Swimming is popular here during the summer, though, but it is still never really crowded. They have a swimming platform about 100 feet off the shore for those who can swim well. The sandy beach is great for shelling, playing fetch, tossing around a frisbee, or even building a sandcastle. You will also find picnic tables with grills, restrooms, and water fountains. 

Acadia National Park

Acadia National Park is the largest park in the state, with almost 50,000 acres on the ocean. In fact, it has 60 miles of sandy beach as well as over 150 miles of trails. You simply cannot get bored here! It is about 75 miles to the east of Laite Memorial Beach, and your leashed dog is welcome all year long. However, you cannot bring pups to Sand Beach between June 15th and September 8th or Echo Lake from May 15th to September 15th. 

Public buildings are also off limits to pets as well as Duck Harbor Campground. But with 50,000 acres, you still have plenty of other places to enjoy with your dog. Hiking on any of the numerous trails will often take you to special hidden spots where you and your pup will have the water all to yourselves. Just make sure there are no signs that say “No Swimming” before diving in.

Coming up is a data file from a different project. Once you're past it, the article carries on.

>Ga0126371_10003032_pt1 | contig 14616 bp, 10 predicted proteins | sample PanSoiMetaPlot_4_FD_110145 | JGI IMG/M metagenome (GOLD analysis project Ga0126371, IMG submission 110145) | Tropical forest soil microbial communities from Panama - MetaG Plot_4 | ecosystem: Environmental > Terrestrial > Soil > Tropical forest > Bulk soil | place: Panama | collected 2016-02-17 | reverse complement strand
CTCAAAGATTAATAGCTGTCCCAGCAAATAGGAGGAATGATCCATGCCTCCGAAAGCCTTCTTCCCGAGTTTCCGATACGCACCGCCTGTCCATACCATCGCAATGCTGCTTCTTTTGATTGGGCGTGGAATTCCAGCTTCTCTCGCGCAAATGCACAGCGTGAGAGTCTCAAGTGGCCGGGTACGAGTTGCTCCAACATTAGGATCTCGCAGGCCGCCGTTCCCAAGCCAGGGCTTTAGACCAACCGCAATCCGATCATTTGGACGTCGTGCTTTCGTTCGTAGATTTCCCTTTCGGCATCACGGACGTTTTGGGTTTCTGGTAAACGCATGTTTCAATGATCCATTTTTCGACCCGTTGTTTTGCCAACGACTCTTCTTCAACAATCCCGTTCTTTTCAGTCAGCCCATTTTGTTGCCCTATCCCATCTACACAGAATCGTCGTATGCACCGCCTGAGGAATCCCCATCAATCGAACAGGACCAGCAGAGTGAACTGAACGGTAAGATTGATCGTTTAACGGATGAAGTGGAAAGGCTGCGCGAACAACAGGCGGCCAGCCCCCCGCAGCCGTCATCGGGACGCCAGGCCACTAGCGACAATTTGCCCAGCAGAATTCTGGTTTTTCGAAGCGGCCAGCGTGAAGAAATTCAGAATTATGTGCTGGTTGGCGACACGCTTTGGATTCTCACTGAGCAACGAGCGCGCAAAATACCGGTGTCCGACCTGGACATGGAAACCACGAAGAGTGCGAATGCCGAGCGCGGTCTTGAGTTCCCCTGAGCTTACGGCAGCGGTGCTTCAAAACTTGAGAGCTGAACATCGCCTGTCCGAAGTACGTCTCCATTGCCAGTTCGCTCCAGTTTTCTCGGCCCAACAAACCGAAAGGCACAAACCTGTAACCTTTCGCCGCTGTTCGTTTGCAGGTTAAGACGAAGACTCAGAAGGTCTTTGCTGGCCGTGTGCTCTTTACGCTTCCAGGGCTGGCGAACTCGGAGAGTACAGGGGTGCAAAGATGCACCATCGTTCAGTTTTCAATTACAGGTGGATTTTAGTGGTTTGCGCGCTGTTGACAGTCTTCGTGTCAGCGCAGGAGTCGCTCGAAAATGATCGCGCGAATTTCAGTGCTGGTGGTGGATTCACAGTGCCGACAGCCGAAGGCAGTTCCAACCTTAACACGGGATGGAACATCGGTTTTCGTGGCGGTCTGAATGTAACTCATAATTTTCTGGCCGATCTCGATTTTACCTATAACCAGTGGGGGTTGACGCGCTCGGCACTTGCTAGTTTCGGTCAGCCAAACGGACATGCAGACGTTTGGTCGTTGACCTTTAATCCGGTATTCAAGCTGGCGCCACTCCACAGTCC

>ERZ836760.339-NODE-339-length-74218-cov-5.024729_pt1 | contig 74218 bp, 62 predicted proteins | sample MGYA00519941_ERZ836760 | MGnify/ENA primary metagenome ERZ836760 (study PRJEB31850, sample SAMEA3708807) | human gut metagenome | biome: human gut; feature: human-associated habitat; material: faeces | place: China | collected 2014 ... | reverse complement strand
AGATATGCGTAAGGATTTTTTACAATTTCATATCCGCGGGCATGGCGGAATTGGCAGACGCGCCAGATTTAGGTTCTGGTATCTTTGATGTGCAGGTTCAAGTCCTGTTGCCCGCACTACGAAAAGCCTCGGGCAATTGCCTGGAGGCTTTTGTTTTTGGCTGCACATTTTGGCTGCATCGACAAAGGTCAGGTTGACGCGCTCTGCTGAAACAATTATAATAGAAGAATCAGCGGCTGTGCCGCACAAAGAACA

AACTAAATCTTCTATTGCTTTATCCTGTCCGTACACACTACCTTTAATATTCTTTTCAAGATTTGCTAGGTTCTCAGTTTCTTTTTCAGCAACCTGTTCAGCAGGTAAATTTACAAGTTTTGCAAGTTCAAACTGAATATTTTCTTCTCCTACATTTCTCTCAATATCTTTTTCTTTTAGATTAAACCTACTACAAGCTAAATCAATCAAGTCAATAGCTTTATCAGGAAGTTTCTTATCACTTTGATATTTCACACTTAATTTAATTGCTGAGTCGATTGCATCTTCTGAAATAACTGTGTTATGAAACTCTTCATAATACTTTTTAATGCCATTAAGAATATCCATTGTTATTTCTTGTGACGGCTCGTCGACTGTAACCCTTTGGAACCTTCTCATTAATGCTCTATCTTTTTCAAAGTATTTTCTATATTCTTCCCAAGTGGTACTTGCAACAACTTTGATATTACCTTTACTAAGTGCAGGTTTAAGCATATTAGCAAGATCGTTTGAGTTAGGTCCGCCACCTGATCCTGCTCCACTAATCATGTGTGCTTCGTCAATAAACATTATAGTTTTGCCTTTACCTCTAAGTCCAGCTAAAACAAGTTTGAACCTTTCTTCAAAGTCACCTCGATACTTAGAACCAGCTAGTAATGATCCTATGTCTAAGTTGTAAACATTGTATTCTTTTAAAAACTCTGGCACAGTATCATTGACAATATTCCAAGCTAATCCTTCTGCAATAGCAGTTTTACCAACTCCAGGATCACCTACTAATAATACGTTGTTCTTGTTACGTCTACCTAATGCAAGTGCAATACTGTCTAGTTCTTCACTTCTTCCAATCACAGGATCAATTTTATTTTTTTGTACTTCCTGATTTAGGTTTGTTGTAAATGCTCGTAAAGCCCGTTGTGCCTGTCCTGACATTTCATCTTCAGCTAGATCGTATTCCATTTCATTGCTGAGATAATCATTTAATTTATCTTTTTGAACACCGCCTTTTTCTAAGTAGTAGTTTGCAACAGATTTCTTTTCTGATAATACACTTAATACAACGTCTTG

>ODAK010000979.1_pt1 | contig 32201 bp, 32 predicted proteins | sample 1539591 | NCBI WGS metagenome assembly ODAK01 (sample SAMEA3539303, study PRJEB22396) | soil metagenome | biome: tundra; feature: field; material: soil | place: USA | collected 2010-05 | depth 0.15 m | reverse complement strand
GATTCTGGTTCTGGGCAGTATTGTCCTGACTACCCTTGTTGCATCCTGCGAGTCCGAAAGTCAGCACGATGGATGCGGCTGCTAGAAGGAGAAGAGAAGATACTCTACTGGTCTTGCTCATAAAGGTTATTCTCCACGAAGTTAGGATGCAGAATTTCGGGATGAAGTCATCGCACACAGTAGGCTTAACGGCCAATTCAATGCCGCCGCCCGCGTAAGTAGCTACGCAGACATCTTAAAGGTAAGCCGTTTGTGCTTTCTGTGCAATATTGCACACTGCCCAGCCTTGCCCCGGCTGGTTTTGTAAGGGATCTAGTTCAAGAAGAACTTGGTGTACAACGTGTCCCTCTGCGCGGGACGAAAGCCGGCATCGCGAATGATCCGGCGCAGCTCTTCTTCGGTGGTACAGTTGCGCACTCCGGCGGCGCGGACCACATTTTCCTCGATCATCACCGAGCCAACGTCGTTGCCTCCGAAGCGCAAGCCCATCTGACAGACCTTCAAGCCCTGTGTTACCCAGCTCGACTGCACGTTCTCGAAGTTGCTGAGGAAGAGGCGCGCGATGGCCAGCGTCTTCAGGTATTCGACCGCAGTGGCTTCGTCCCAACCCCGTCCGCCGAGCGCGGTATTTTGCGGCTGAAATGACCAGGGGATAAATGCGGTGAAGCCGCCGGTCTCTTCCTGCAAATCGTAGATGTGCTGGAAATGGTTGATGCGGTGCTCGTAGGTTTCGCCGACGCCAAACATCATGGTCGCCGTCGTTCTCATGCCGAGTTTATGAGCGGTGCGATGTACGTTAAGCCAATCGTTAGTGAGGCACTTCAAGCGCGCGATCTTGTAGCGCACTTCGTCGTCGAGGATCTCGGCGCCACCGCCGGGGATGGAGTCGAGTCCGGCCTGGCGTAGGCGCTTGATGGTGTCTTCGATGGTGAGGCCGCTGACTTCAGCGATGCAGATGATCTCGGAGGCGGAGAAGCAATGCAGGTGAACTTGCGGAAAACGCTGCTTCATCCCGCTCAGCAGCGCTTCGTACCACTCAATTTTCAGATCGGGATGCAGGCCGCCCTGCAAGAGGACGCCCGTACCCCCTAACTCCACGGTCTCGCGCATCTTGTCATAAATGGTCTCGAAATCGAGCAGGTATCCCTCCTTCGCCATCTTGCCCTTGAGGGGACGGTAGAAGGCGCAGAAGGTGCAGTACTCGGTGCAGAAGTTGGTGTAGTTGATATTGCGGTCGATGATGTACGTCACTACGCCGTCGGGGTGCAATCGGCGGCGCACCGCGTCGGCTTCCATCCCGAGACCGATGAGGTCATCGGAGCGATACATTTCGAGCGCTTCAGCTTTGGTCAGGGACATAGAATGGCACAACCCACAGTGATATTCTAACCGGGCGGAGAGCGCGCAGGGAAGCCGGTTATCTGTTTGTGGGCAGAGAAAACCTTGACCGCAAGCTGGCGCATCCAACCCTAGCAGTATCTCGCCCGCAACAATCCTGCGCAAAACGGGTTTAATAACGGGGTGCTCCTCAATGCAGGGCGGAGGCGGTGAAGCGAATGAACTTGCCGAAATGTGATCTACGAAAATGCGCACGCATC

Little Tunk Pond Beach

Little Tunk Pond is just about an hour to the northeast and allows pups and their parents to frolic and play all year long. There are 55 acres to explore, with ponds, beaches, woods, and marshes. The main beaches are even dog-friendly, so you can take him swimming with everyone else. Besides the beach, boating is also allowed, and there is a boat launch at the Four Seasons campground area. 

The water is cool and clear, making it perfect for fishing, especially for brook trout. But make sure you have a Maine fishing license. The lake is stocked every fall, but you need to find out all the regulations on whether you can keep them or not. Although a trout sandwich for lunch would be great! Do not use live fish as bait, and please remember to pick up anything your fur baby drops while you are in the park. 

Shackford Head State Park